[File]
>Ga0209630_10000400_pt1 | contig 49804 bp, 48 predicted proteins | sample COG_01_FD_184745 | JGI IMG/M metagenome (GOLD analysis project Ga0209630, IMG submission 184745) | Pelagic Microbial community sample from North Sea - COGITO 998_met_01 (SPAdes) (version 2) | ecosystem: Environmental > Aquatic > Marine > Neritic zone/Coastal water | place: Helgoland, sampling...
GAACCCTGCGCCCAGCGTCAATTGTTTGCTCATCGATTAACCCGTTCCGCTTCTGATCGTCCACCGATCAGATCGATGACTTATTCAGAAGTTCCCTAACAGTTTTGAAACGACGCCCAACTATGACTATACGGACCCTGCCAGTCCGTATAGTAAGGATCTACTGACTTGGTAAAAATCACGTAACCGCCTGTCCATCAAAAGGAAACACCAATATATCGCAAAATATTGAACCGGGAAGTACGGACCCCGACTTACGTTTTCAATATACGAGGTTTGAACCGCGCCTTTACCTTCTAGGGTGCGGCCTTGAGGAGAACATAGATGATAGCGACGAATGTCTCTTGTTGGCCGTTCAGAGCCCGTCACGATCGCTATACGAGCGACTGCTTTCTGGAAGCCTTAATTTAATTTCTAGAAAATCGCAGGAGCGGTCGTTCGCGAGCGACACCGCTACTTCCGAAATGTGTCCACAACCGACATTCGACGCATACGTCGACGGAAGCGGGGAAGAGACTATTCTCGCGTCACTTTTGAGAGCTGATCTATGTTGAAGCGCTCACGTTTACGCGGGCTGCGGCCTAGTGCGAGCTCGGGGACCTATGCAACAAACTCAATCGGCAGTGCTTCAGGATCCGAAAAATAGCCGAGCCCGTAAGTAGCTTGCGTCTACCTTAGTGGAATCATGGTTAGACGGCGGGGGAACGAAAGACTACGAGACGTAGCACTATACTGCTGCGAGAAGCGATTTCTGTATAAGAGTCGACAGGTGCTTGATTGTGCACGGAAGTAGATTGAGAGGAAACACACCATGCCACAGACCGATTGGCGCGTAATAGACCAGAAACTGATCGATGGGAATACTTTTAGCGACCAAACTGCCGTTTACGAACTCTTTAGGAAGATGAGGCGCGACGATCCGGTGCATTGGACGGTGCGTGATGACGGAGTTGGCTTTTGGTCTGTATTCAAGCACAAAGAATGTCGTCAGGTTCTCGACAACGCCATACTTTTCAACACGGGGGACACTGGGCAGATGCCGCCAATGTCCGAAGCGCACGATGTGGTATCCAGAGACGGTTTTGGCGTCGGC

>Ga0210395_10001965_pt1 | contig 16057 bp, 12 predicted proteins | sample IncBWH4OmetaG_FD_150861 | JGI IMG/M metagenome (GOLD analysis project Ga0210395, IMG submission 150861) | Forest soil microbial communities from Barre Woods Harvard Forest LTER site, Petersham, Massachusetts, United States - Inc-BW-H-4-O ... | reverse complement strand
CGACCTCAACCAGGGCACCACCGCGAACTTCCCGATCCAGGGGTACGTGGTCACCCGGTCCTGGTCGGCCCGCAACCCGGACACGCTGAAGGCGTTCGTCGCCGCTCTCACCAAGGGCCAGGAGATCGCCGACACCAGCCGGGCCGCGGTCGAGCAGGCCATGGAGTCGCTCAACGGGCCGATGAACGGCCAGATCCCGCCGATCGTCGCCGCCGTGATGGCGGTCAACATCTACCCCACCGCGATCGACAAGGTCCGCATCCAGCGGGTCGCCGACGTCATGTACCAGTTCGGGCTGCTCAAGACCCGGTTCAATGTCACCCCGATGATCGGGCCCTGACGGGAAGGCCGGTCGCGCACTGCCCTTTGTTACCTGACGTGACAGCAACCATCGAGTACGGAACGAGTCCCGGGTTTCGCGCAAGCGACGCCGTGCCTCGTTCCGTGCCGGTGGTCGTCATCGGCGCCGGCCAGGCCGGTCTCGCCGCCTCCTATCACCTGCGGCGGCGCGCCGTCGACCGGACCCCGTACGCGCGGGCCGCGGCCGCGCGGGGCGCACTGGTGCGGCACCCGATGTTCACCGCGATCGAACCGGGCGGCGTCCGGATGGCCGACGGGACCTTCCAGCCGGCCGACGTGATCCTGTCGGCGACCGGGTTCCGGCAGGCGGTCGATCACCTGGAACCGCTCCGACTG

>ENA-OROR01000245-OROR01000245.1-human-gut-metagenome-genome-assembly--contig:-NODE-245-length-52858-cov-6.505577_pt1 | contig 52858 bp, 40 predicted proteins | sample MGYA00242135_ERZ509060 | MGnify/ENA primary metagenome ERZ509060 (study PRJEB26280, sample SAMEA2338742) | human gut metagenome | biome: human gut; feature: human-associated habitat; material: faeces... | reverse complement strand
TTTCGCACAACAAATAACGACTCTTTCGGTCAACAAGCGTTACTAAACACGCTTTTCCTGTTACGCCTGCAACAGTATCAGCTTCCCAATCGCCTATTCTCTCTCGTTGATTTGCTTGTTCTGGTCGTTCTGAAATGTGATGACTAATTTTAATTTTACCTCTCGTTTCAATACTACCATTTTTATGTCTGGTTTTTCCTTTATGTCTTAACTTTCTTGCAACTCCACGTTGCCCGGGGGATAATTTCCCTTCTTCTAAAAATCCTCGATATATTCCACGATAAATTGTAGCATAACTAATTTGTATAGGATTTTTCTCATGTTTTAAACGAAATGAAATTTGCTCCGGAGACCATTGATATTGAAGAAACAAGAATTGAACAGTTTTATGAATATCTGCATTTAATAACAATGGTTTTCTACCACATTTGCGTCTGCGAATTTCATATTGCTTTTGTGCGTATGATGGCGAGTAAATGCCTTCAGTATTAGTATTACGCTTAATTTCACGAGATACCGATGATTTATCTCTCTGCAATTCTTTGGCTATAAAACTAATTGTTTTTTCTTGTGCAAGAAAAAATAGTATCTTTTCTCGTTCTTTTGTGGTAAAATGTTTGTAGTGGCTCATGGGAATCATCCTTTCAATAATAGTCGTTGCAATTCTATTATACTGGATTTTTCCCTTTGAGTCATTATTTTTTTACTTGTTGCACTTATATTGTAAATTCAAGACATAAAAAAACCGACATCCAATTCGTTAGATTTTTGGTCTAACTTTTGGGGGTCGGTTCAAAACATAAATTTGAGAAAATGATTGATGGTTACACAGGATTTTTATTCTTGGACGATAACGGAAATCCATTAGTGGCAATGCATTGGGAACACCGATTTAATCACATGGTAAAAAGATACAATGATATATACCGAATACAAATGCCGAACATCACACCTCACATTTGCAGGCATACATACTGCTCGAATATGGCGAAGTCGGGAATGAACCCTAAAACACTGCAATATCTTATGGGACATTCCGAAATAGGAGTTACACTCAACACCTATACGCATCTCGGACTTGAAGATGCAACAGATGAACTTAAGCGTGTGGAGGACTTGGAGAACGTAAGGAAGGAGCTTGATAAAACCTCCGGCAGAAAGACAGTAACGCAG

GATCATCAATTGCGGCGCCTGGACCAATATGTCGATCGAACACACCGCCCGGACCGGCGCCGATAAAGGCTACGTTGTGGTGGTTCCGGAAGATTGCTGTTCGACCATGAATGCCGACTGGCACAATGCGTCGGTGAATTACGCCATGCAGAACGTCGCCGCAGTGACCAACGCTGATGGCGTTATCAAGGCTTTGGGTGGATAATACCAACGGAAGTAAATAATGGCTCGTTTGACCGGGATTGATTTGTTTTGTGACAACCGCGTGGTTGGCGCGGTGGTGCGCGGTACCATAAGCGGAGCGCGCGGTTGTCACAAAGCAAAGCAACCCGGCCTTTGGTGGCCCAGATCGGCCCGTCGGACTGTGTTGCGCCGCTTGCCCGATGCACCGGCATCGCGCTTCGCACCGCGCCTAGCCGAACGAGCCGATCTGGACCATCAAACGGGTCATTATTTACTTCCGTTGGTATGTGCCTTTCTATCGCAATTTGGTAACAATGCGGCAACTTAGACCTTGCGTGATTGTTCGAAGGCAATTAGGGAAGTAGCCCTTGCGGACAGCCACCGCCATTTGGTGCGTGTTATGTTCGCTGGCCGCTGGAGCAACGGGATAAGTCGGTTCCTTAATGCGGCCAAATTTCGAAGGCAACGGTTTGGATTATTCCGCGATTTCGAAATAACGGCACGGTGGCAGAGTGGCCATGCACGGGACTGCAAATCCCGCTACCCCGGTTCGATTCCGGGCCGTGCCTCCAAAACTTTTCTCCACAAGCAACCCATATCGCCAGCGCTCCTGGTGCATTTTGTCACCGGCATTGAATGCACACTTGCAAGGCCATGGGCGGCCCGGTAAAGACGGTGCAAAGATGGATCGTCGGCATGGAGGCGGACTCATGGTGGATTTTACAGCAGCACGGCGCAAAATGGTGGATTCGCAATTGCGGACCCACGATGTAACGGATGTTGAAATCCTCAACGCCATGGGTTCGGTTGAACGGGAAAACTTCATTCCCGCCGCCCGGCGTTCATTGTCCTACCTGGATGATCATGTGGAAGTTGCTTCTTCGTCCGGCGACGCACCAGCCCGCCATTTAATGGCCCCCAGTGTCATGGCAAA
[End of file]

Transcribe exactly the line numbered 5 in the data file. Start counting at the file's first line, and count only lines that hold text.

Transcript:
>ENA-OROR01000245-OROR01000245.1-human-gut-metagenome-genome-assembly--contig:-NODE-245-length-52858-cov-6.505577_pt1 | contig 52858 bp, 40 predicted proteins | sample MGYA00242135_ERZ509060 | MGnify/ENA primary metagenome ERZ509060 (study PRJEB26280, sample SAMEA2338742) | human gut metagenome | biome: human gut; feature: human-associated habitat; material: faeces... | reverse complement strand